Offensive Performance Not So Gorgeous

The Auburn offense may need help from the special teams or defense to put enough points on the scoreboard to end the season on a good note.

Opinion

Auburn, Ala.--The personality of the 2007 Auburn offense is resemblant of the production--extremely lacking. The yardage production is unfavorable for winning football games and so are the number of points scored. Somehow, 11 games into the season, the offense is yet to find its identity--or is it image?

Tommy Tuberville seemingly lost his nickname, the Riverboat Gambler, in 2004 and 2005 as the Tigers ran zero special teams gimmicks, but that's because they didn't have to.

The offense was putting points on the board to the tune of 32.1 per game in 2004 and 32.2 in 2005. Instead of Tuberville reaching into his bag of tricks it was offensive coordinator Al Borges, and many of his gimmicks worked.

Auburn jumped up 7-0 quickly on Arkansas in 2004 when the Tigers ran a reverse that turned into a flea-flicker back to Jason Campbell, who found Devin Aromashodu wide open down field for a 67-yard touchdown. A few weeks later, Carnell Williams found Anthony Mix all alone in the Georgia secondary for a touchdown on a 29-yard halfback pass as the Tigers jumped up on the Bulldogs 14-0.

In 2005 in a scoreless game against Ole Miss in the second quarter, Courtney Taylor, a high school quarterback, ran a reverse, pulled up and threw to Aromashodu for a 28-yard TD. Following that play, the Tigers ran the reverse for a touchdown on the ground in the next three games against Kentucky, Georgia and Alabama.

Since 2005, however, the offensive gimmicks are few and far between. Borges' unit averaged 409.8 yards and 32.2 points in 2005. In the last two seasons the Tigers haven't reached both 409 yards and 32 points any single SEC game as the offense has been no "rolling ball of butcher knives."

"I think it could be a lot more aggressive," says tailback Ben Tate, "but the play calling, that's something...Coach Borges calls the plays. Every game I think you should go out there to win it, no matter what you've got to do--trick plays or what. I just feel like you should go out there trying to win every game."

The Tigers are down to just 332 yards per game, which is 10th in the conference, and 25 points per game, good for ninth. Could the play calling be more aggressive? "Definitely," Tate says. "It's not up for me to say, but I think we could be more aggressive. I can't control that. It's up to the coaches."

Borges has called for the fake reverse about a dozen times this season. He's called for the actual reverse only a handful of times. Unlike in 2004 and 2005 when Williams and Taylor got to throw a couple of passes, the quarterbacks are the only players who have thrown the ball this season.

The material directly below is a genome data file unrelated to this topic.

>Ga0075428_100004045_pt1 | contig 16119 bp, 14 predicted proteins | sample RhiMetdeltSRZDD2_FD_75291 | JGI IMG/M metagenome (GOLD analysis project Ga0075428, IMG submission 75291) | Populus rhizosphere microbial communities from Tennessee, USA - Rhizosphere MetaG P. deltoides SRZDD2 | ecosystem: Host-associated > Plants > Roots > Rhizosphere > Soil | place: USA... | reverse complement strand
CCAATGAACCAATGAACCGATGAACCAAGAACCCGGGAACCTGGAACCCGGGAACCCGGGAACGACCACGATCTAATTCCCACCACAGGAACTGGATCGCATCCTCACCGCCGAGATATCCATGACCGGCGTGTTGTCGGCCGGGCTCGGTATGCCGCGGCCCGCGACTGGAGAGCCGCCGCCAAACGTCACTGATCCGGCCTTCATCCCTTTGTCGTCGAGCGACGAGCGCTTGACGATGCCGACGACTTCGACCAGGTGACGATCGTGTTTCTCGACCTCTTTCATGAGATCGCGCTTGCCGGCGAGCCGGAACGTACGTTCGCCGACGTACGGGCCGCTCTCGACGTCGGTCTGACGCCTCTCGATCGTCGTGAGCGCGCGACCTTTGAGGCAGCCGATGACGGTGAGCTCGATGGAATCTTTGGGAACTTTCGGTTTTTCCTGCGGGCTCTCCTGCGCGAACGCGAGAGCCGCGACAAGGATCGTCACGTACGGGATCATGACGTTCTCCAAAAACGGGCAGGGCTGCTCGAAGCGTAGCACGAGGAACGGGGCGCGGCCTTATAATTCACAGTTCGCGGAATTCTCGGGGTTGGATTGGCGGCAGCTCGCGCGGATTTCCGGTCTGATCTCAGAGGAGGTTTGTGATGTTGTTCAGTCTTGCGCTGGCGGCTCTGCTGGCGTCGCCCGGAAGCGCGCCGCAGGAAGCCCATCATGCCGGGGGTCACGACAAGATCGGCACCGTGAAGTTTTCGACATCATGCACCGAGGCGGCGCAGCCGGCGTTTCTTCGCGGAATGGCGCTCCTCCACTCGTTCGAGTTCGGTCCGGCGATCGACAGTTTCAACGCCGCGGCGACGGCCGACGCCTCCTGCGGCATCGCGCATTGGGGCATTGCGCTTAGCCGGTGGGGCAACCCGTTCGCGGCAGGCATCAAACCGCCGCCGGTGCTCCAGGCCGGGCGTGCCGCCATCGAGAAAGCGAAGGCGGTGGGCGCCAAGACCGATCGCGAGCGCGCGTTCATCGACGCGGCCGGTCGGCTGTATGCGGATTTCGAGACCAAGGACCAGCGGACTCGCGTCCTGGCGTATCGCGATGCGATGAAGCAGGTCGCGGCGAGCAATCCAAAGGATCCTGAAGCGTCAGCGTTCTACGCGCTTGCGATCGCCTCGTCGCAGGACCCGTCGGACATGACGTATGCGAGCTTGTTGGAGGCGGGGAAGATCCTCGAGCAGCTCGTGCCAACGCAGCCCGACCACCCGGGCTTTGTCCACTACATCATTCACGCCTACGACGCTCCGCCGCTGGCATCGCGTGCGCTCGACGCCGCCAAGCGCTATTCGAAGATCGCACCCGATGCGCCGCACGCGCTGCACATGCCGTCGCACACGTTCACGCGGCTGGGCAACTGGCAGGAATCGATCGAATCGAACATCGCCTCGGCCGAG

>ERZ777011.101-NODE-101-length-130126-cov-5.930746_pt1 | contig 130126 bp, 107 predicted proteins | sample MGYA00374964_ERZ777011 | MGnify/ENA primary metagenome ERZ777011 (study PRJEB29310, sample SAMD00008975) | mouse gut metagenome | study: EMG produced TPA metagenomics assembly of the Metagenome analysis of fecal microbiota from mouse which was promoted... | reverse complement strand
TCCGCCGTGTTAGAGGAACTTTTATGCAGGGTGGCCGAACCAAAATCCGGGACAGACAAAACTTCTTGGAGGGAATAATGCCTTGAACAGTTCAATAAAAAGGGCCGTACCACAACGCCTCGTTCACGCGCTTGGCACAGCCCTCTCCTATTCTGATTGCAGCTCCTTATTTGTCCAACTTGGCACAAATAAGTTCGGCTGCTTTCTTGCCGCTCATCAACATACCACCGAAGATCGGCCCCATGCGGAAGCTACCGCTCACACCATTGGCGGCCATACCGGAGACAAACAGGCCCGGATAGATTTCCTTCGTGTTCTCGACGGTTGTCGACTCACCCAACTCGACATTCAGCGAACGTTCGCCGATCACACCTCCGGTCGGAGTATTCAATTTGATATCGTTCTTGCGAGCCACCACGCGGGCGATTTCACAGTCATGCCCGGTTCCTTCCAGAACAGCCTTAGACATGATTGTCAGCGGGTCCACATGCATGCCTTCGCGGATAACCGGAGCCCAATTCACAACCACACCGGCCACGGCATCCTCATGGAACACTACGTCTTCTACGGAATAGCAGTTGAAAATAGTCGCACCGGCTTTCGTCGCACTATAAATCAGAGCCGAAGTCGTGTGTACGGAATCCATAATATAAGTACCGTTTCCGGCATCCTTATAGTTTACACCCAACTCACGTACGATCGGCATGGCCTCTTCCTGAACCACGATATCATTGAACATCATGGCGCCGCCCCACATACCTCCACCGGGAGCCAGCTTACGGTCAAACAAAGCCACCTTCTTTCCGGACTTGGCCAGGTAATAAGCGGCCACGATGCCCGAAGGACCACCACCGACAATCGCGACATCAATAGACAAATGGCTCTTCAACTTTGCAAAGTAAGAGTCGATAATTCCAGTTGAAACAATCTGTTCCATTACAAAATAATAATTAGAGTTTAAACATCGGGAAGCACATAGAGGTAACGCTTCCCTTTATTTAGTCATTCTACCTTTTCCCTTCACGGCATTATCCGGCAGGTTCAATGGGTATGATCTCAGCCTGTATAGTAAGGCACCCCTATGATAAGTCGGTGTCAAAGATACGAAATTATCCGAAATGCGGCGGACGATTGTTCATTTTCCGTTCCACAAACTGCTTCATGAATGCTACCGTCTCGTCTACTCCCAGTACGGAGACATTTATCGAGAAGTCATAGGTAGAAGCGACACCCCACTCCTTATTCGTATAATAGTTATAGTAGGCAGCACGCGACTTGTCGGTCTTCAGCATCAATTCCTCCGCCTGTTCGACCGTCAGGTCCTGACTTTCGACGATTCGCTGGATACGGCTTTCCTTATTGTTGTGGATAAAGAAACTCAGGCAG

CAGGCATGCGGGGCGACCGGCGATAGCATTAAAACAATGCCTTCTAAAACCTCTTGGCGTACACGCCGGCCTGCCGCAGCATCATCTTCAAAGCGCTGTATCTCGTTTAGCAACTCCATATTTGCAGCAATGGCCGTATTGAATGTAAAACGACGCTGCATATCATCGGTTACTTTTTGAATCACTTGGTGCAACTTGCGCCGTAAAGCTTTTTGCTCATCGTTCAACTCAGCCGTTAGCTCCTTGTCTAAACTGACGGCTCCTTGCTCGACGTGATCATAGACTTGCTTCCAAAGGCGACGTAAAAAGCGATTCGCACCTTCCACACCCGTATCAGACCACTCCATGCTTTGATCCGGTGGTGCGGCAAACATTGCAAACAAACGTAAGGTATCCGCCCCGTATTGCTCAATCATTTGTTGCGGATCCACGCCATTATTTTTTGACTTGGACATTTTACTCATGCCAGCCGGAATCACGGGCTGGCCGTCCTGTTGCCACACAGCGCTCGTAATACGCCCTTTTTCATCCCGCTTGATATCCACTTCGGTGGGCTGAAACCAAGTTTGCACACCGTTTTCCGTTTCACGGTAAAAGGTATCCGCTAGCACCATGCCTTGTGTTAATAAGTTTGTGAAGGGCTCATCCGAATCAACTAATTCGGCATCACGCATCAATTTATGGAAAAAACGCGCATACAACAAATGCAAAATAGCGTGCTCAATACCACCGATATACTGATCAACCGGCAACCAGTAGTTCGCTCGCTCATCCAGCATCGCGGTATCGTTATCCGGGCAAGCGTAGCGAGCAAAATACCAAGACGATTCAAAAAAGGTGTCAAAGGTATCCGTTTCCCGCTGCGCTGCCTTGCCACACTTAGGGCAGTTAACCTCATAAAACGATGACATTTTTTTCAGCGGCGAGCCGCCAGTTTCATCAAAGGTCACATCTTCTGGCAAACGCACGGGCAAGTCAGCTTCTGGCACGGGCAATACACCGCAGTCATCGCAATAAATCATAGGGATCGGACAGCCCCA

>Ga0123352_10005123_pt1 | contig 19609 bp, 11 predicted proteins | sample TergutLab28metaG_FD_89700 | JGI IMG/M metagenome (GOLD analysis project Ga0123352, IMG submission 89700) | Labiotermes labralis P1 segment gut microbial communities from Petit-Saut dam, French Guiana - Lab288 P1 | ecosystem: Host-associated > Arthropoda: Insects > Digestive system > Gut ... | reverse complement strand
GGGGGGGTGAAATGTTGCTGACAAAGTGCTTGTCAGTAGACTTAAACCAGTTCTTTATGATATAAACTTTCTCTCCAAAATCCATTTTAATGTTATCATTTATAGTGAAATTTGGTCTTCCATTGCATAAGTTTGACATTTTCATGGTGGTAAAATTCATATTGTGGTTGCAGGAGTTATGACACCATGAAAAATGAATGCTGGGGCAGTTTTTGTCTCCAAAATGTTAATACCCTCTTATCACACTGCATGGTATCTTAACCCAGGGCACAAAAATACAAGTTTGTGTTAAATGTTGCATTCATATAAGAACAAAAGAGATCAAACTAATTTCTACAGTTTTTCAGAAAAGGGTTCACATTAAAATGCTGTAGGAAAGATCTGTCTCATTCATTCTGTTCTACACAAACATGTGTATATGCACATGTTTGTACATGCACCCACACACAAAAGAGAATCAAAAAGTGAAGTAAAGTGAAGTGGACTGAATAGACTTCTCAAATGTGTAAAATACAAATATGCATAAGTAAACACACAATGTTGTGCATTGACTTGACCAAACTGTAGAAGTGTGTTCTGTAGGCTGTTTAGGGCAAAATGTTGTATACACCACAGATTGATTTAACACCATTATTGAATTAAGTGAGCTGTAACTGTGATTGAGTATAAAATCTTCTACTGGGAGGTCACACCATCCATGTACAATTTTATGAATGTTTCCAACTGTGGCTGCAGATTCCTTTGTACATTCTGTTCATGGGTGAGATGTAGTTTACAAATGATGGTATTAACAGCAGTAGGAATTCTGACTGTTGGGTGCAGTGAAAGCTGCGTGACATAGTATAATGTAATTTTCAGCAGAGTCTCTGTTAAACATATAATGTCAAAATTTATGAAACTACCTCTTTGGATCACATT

Borges called for Carl Stewart to throw a halfback pass designed to Tommy Trott against South Florida, but it was snuffed out. Perhaps the Bulls' defense noticed on film that the only successful gimmick play run last season was Stewart throwing a two-point conversion pass from the exact same formation.


The head coach was willing to take the redshirt off Kodi Burns to add a new dimension to the offense, but the offensive coordinator has been reluctant to use him.

Another difference in the offense is Brandon Cox throwing down field. He did so successfully against LSU, Kentucky and Georgia in 2005, but anything to the deep corners the last two seasons has stayed in the playbook.

"I think we have the athletes," says leading receiver Rod Smith. "I think me and Montez (Billings) can make the deep-ball catches. It's just a matter of calling the plays and letting us go out there and get it done."

So why haven't those plays been called?

"I have no idea," Smith says. "Coach Borges calls the plays, and we run it."

This season a couple of reverses have worked, but the only time in 11 games Borges has taken off the training wheels for more than a couple of plays was in the first half against Vanderbilt. The Tigers jumped up 14-0 quickly as Borges ran bubble screens, counter tosses and a tight end screen over the middle.

Borges even used Kodi Burns on first downs against the Commodores to put the Tigers in favorable down and distances, which is why the head coach was willing to take the redshirt off the freshman. However, Burns' role in the offense has dwindled to nothing as he didn't even play against Georgia.

Tuberville has shown over the last couple of years that he's again willing to take a chance or two on special teams--the fake punt versus Washington State and the onside kick against South Carolina in 2006, and the "Globe of Death" kickoff return at LSU this season.

Auburn heads into the Iron Bowl after a 45-20 loss at Georgia where the offense gained just 216 yards. If the Tigers are to beat Alabama and win a bowl game, the head coach may have to earn his nickname back.


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